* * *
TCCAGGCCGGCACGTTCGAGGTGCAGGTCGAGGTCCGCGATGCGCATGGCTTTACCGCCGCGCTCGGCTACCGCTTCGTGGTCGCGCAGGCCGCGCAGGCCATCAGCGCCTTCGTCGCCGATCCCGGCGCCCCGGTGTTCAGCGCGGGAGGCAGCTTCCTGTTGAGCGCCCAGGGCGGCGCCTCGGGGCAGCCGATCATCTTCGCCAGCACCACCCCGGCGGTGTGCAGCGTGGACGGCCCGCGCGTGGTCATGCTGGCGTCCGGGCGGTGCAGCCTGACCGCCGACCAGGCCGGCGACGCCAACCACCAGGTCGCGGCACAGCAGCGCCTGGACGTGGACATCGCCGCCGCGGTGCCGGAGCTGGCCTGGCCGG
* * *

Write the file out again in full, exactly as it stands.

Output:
TCCAGGCCGGCACGTTCGAGGTGCAGGTCGAGGTCCGCGATGCGCATGGCTTTACCGCCGCGCTCGGCTACCGCTTCGTGGTCGCGCAGGCCGCGCAGGCCATCAGCGCCTTCGTCGCCGATCCCGGCGCCCCGGTGTTCAGCGCGGGAGGCAGCTTCCTGTTGAGCGCCCAGGGCGGCGCCTCGGGGCAGCCGATCATCTTCGCCAGCACCACCCCGGCGGTGTGCAGCGTGGACGGCCCGCGCGTGGTCATGCTGGCGTCCGGGCGGTGCAGCCTGACCGCCGACCAGGCCGGCGACGCCAACCACCAGGTCGCGGCACAGCAGCGCCTGGACGTGGACATCGCCGCCGCGGTGCCGGAGCTGGCCTGGCCGG